Relating multiplication and division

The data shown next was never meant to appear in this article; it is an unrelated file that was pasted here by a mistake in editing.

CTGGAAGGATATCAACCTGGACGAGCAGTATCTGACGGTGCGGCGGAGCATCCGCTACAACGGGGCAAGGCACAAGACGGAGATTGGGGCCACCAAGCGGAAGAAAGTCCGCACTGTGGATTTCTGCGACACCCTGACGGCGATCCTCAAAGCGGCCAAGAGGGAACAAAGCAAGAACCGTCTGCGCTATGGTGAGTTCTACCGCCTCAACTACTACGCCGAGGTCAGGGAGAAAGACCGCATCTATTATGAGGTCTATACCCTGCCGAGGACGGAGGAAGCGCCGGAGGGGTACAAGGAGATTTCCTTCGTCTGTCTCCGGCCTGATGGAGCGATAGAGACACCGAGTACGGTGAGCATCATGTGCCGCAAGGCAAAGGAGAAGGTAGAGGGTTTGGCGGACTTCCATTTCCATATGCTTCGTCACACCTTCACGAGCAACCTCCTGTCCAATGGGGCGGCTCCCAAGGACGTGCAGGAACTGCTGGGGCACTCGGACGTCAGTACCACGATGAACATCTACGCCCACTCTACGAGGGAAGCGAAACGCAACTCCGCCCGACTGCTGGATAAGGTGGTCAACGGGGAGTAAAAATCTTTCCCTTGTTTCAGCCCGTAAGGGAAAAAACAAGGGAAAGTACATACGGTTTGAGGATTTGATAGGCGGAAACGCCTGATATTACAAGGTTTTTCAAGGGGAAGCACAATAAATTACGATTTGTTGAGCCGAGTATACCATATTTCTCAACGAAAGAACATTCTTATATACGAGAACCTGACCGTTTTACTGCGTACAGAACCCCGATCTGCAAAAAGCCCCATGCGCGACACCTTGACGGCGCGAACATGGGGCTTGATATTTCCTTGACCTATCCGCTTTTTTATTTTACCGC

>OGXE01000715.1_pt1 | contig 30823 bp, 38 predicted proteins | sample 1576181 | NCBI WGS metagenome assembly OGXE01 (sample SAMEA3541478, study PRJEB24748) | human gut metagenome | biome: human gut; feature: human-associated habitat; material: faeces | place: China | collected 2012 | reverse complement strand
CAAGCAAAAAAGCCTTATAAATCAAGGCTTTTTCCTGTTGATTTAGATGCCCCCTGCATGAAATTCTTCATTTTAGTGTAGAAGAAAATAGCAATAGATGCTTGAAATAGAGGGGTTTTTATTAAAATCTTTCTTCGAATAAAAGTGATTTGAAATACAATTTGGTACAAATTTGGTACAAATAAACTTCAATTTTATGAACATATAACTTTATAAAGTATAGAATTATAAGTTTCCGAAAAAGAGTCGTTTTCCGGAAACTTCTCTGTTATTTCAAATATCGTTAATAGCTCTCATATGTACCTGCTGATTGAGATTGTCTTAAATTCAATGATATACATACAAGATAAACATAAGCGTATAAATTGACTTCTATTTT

The local grocery store opens at nine. Its parking lot has six rows. Each row can fit seven cars. Each car has four wheels. How many cars can the parking lot fit? And I encourage you to pause the video and think about this yourself. Try to figure it out on your own. So, let's re-read this. The local grocery store opens up at nine. Well, that doesn't really matter. If we're thinking about how many cars can the parking lot fit. So we don't really have to care about that. We also dont have to care about how many wheels each car has. They're not asking us how many wheels can fit in the parking lot. So we can ignore that. What we really care about is how many rows we have. And how many cars can fit in each row. What we have is -- We have six rows and each row can fit seven cars. We're going to six groups of seven. Or, another way of thinking about it. We're going to have six times seven cars can fit in the parking lot. What is this going to be equal to? This is literally six sevens added up. This is the same thing as one, two, three, four, five, six. That last seven looks strange. Now we're going to add these up. Seven plus seven is fourteen. Twenty-one, twenty-eight, thirty-five, forty-two. Six times seven is equal to forty-two. So forty-two cars can fit in the parking lot. Don't believe me? I made a little diagram here. We have six rows. This is the first row. Second.. Third.. Fourth.. Fifth.. Sixth. Each row can fit seven cars. You see it here. One; Let me make that a little brighter. One.. Two.. Three.. Four, five, six, seven. How many cars are there? You have seven. Fourteen.. Twenty-one.. Twenty-eight.. Thirty-five.. Forty-two total cars. Six rows of seven.